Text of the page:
During the winter, dry air can be a big problem. In addition to the annoying static electricity shocks and itchy skin, dry air can also damage wood furniture, windows, doors and floors.

An automatic whole-house humidifier is a great way to provide worry-free relief. This automated, computerized device is connected to your existing heating system to provide continuous, no-maintenance moisture control.

How it works

  • The automatic humidifier is connected to your furnace and a water pipe.
  • When the indoor and outdoor electronics sensors determine that the humidity level is too low, they signal the water valve to open.
  • The water flows over a mesh panel, where it evaporates from the heat produced by your furnace.
  • The moist air is carried throughout your entire home through the furnace ductwork and vents.

The benefits

One of the biggest advantages of a whole-house humidifier is the automation. You'll never have to check gauges, make adjustments or continually fill the water reservoir. And instead of just one room, you can humidify your entire home.

The computerized sensors measure both indoor and outdoor humidity 86,000 times a day, and manufacturers say the units are three times more accurate and four times more reliable than manual models. In addition, whole-house models are quieter than room-sized humidifiers.humidifier controls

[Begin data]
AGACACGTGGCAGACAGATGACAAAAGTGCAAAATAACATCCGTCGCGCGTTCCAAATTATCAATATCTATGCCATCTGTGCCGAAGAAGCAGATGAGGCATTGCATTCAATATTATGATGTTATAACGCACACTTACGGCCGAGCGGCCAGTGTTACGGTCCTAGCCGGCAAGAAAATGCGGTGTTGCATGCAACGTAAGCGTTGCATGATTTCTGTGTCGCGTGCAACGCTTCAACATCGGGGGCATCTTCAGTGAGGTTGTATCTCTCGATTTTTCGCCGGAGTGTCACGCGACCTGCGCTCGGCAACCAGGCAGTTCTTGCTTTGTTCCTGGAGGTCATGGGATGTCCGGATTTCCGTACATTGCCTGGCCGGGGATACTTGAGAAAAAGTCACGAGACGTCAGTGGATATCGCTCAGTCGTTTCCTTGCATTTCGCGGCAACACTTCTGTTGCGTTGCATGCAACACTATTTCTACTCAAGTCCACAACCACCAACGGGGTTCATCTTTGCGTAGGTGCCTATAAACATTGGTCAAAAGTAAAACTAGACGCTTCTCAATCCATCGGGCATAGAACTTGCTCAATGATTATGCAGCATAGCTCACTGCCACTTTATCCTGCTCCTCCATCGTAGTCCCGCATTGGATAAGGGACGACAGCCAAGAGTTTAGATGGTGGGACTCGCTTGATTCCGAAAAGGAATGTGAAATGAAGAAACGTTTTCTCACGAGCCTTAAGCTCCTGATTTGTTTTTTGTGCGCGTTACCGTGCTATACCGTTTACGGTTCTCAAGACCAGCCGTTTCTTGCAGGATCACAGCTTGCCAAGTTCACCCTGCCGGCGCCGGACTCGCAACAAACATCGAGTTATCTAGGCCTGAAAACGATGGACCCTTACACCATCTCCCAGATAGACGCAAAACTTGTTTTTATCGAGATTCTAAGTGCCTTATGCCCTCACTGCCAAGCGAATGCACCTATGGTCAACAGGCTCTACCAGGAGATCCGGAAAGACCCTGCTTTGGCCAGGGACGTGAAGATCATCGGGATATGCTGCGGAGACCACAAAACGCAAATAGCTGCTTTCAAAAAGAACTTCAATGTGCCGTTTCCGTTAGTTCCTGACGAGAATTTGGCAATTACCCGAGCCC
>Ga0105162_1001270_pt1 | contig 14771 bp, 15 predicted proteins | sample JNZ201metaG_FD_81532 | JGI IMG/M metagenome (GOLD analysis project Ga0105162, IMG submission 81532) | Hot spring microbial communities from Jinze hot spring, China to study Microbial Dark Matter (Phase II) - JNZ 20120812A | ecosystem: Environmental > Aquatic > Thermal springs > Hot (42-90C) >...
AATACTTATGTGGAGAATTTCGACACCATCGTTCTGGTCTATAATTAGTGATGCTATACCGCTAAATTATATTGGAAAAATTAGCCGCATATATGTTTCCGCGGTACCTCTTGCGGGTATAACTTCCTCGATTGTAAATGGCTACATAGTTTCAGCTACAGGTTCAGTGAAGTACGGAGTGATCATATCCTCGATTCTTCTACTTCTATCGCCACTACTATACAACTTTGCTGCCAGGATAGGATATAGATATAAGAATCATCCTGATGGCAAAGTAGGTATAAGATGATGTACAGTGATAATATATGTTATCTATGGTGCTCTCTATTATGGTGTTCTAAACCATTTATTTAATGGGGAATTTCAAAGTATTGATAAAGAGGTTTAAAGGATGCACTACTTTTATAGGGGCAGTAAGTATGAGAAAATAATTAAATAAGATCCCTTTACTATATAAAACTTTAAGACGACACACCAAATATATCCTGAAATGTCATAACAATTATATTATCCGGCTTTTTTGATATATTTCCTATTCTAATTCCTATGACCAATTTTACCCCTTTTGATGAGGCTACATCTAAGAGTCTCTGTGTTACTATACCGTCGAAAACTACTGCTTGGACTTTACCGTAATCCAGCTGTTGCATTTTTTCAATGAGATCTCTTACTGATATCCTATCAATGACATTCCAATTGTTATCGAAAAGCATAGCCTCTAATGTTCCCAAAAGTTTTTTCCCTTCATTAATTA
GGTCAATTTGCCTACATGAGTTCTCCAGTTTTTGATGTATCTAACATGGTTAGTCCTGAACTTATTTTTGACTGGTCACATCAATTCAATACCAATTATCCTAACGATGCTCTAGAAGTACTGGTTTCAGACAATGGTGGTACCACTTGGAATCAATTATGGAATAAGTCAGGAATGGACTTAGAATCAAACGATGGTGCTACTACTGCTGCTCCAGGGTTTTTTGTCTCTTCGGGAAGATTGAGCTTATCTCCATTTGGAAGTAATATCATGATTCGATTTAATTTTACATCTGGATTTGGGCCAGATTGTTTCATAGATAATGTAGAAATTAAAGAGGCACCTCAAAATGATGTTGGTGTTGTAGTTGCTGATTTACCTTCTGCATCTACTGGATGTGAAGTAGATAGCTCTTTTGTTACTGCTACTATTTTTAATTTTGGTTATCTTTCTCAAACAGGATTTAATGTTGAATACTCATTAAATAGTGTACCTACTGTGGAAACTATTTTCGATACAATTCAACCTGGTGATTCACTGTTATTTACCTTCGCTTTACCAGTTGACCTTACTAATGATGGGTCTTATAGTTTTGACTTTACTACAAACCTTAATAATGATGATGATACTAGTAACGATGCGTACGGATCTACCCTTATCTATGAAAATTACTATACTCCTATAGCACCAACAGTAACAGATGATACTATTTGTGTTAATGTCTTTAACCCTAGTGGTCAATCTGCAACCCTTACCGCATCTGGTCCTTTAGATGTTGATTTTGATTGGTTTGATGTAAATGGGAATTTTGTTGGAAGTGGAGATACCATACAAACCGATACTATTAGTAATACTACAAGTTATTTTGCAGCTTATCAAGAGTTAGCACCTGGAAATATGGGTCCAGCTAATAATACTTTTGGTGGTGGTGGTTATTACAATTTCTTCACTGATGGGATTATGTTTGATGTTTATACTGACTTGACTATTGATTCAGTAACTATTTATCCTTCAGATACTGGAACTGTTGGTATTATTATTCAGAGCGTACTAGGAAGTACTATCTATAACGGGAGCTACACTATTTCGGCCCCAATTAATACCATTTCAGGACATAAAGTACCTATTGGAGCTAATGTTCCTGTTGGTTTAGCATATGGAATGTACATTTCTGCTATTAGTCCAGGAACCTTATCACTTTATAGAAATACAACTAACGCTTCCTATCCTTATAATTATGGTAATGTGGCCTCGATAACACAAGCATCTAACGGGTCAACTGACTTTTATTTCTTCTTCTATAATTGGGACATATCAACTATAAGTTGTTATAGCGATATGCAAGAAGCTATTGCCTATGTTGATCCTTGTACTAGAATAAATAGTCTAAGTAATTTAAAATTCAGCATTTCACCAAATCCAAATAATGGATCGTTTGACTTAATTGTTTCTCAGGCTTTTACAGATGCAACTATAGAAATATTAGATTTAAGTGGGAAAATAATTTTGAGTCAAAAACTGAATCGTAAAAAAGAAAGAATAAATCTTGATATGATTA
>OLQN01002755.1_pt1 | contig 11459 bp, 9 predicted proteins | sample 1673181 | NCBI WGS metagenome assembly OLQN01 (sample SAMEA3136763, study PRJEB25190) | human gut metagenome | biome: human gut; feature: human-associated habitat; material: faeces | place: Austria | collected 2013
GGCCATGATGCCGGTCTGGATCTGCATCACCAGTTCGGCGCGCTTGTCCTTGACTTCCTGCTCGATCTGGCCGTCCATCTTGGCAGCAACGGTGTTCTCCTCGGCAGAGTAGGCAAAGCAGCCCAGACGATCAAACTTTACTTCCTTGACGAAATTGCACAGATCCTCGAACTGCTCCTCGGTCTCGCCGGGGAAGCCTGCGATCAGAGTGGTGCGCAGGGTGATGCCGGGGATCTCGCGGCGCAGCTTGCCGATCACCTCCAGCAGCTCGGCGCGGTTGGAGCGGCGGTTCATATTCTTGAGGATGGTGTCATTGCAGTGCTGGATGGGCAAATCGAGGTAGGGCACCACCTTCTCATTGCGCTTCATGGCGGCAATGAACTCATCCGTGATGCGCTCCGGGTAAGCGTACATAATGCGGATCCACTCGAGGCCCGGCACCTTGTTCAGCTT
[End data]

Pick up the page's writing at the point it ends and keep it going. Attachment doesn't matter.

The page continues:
Automatic humidifiers also eliminate a big health hazard common with smaller units - stagnant water. The water tank in a room-size humidifier is a breeding ground for mold, bacteria and other illness-inducing micro-organisms.

Instead of cleaning, disinfecting and refilling a water tank every day, the only maintenance required with a whole-house humidifier is replacing the mesh water panel once a year - which your service technician can do during your annual furnace tune-up.

The cost

An automatic humidifier will cost around $350-$450 to have installed by your heating contractor.

Keep in mind that proper humidity levels can make you feel warmer, so you might be able to turn down your thermostat a few degrees and save enough energy to pay back a good portion of the purchase price.

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